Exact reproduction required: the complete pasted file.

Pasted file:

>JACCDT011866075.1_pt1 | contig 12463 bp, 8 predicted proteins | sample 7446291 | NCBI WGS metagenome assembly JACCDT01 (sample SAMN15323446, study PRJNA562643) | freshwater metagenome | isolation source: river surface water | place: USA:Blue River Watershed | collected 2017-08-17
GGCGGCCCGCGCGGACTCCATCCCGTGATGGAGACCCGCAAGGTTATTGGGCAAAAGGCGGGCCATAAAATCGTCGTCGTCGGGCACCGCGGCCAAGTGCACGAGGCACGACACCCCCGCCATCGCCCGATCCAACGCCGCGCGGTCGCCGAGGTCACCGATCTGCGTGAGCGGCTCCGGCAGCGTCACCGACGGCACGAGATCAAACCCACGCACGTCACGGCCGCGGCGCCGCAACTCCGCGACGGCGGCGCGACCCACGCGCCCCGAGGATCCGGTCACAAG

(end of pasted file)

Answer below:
>JACCDT011866075.1_pt1 | contig 12463 bp, 8 predicted proteins | sample 7446291 | NCBI WGS metagenome assembly JACCDT01 (sample SAMN15323446, study PRJNA562643) | freshwater metagenome | isolation source: river surface water | place: USA:Blue River Watershed | collected 2017-08-17
GGCGGCCCGCGCGGACTCCATCCCGTGATGGAGACCCGCAAGGTTATTGGGCAAAAGGCGGGCCATAAAATCGTCGTCGTCGGGCACCGCGGCCAAGTGCACGAGGCACGACACCCCCGCCATCGCCCGATCCAACGCCGCGCGGTCGCCGAGGTCACCGATCTGCGTGAGCGGCTCCGGCAGCGTCACCGACGGCACGAGATCAAACCCACGCACGTCACGGCCGCGGCGCCGCAACTCCGCGACGGCGGCGCGACCCACGCGCCCCGAGGATCCGGTCACAAG